The efficiency of the EU CFP functions is due to the high level of awareness and interest in environmental issues in the EU.
The fishery issue is also understood as the fishery resource issue, not only a matter of food, and is considered related to environmental policy.
The awareness is that exhausting fishery resources by overfishing is against sustainability and against diversity.
Looking back on us Japanese, eel, a popular food for common people in the Edo period, is now a luxury food. So it is uncertain about the future of Pacific saury, which has long been popular as a flavor of autumn.
It may lead to declining living beings on the Earth and a loss of biological diversity in the oceans, as well as the end of our traditional food culture.
We Japanese, who have cultivated a culture of living in harmony with nature, need to look again at initiatives like those of the EU.
Considerations for fishery resource conservation
Of course, it does not mean that all aspects of the EU’s initiatives have no issues. There are also some difficulties.
For example, the EU established a plan for net-zero emissions by 2050. However, to look at the CO2 emission issues, the position differs among member states. In reality, some member states cannot transit to renewable energy and rely on thermal power.
In that sense, each state has its own circumstances, and their degree varies greatly. If the EU is involved in the circumstances as a union, new problems will arise.
Further coordination is essential to maintain unity as the EU.
For example, the well-functioning CFP has a long history. The discussions among countries began in the 1970s.
Initially, the policy focused on the economic aspects of the fishery. As the policy is directed toward environmental issues and sustainability, well-functioning mechanisms were being built, including establishing a guarantee system for fishers who complied with regulations.
For countries with different circumstances and stances to move in a unified direction, it is essential to have discussions over time and the mutual understanding that results from these discussions.
In the international community, these circumstances are even more complicated. There are gaps in the economic and technological capabilities among countries globally, and their circumstances vary.
For example, one of the circumstances is the unique culture and customs cultivated by the ethnic groups of each country. It’s challenging to reach mutual understanding.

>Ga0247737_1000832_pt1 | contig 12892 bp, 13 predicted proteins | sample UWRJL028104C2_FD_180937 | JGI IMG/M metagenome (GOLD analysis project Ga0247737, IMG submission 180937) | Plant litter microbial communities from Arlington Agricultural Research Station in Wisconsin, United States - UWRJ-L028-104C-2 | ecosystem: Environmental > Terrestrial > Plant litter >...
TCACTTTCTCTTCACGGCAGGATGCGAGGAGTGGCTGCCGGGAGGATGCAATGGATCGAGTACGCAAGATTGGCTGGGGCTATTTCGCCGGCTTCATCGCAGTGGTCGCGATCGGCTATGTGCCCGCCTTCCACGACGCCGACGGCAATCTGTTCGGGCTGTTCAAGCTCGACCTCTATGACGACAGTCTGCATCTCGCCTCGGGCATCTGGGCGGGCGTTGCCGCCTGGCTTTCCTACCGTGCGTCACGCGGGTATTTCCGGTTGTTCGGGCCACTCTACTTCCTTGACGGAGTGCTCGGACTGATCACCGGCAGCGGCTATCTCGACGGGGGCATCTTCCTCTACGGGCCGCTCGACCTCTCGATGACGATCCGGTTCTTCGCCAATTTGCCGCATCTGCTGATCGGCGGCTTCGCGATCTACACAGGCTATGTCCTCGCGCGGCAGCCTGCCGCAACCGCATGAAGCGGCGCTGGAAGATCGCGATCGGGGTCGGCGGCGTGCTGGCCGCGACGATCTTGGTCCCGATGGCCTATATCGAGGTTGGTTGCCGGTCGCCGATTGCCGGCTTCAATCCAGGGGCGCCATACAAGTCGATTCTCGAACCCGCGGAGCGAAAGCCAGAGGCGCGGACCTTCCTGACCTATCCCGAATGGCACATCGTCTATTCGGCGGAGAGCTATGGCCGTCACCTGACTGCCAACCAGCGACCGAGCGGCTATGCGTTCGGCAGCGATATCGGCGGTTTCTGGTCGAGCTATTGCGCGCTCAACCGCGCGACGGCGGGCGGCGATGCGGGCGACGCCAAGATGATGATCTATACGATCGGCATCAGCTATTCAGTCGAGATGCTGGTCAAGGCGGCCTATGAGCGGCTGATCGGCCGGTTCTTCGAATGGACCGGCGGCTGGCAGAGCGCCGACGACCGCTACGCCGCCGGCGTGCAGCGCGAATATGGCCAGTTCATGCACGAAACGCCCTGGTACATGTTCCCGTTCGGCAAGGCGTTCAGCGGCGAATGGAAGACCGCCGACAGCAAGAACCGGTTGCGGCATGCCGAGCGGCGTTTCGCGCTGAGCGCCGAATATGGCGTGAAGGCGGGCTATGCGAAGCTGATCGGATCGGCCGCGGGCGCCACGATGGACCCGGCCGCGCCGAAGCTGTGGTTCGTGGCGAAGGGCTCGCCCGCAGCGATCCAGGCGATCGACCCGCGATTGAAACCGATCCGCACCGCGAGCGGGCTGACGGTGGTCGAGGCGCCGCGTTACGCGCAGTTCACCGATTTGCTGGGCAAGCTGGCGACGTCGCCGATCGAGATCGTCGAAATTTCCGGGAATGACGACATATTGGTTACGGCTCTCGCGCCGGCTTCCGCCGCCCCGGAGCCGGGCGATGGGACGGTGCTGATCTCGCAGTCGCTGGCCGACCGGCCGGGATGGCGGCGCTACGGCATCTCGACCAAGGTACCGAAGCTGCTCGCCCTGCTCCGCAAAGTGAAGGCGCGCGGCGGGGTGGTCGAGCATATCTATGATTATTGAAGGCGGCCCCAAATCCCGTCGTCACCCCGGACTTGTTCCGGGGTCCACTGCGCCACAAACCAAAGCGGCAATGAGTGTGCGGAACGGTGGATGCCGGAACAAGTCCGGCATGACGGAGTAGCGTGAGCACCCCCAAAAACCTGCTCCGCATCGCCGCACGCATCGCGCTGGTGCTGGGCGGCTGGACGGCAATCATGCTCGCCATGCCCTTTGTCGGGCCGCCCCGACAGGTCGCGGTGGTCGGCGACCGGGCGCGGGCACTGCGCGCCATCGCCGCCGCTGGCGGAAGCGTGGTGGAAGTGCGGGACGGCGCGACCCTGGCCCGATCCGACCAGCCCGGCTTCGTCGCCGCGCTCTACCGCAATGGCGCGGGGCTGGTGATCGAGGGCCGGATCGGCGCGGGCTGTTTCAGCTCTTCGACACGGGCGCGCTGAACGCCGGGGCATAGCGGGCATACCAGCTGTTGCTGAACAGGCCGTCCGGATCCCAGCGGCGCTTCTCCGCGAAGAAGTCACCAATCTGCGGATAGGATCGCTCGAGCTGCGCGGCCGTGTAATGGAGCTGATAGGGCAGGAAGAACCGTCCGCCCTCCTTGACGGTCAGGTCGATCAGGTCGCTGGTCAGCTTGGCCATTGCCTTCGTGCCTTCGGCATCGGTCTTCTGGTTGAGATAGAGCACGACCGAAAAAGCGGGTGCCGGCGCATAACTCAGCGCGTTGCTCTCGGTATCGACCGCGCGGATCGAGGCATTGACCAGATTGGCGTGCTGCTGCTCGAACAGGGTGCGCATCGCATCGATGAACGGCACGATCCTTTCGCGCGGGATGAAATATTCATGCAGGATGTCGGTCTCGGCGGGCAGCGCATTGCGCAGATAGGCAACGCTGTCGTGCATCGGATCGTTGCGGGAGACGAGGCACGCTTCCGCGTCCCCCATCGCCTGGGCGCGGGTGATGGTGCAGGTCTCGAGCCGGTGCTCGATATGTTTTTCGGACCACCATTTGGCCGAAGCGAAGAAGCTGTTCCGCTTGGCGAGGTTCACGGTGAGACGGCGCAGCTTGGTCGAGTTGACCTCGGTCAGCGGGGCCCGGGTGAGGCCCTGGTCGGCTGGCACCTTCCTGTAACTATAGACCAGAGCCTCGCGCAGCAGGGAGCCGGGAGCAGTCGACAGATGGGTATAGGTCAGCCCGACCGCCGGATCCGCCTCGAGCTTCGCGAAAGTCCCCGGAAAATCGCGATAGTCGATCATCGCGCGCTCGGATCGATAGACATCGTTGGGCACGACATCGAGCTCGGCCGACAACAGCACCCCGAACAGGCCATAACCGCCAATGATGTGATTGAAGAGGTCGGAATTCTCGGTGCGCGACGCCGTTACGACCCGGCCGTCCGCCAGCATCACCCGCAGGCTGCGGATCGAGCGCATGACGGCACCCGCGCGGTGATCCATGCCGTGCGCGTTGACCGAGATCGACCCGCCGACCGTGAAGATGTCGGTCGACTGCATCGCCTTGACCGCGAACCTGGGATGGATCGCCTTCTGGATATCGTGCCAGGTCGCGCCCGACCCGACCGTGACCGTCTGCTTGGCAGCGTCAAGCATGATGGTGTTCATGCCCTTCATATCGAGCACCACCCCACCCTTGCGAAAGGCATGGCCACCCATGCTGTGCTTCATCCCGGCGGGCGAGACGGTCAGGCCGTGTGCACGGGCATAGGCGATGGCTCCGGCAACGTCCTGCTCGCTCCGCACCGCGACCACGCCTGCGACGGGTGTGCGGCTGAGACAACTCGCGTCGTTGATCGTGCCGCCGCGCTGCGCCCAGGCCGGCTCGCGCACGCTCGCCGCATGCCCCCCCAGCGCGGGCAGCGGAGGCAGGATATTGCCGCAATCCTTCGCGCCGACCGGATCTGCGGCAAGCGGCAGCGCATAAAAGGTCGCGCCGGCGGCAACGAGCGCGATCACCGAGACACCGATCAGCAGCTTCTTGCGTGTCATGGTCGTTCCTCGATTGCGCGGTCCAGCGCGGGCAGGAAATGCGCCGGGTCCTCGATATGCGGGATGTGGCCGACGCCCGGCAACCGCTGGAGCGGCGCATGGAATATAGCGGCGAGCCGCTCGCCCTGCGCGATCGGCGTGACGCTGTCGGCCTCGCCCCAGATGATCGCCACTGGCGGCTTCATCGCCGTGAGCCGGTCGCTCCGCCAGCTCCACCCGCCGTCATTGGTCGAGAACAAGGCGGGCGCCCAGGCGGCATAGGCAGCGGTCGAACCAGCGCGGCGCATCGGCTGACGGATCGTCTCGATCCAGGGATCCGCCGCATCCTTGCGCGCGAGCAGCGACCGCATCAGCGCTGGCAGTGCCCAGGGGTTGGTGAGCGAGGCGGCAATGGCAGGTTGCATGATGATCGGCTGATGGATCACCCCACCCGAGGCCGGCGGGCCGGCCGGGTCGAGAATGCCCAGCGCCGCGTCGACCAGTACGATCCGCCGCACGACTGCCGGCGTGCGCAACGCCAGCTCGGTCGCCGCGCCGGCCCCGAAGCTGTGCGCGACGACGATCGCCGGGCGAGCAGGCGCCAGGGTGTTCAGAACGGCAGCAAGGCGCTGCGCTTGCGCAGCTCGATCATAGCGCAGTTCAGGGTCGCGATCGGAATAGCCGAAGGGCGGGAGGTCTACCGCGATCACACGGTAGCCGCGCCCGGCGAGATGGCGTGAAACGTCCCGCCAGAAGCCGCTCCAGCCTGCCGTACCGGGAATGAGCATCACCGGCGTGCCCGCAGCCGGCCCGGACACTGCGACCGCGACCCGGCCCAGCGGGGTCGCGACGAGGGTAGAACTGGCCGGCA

In fact, many countries do not understand Japan’s whaling culture.
Of course, Japan also does not hope for whales to become extinct, so Japan has continued research on whaling and collected scientific data on whale conservation. However, it is also condemned as commercial whaling by anti-whaling countries and organizations.
In other words, if we look at the objective data with the aspect that whales should not be caught in the first place, the data will become unconvincing.
Such friction may be less likely in regions like the EU, where there is understanding of the history and culture of each member state and where values are increasingly shared.
However, if we look at the entire world, to protect the diversity of fishery resources, we may end up denying the cultural diversity of various ethnic groups.
After all, I believe this problem can be solved by taking some time to discuss and deepen mutual understanding, as the EU has done through the CFP.
On the other hand, I consider that consumers must be concerned with the fact that their personal affairs are related to the international community.
For example, the price of eel has been going down a little recently. However, that may be because Japanese traders purchase glass eels caught in significant quantities by illegal fisheries like IUU.
Even though Japanese fishery workers are strictly controlled to comply with international fishing regulations, if they purchase fish caught by IUU fishing in other countries, that means Japan is also involved in IUU fishing.
Fish is a vital fishery resource. If we consume a lot of fish cheaply now, it will lead to an increase in illegal fisheries in other countries, and if the resources are exhausted by that, Japanese and people around the world will not be able to eat fish in the future.
It also leads to breaking the balance in the global environment. It’s nice that we can eat eel and Pacific saury cheaply, but please think about what lies behind that situation.
* The information contained herein is current as of December 2021.
* The contents of articles on Meiji.net are based on the personal ideas and opinions of the author and do not indicate the official opinion of Meiji University.
* I work to achieve SDGs related to the educational and research themes that I am currently engaged in.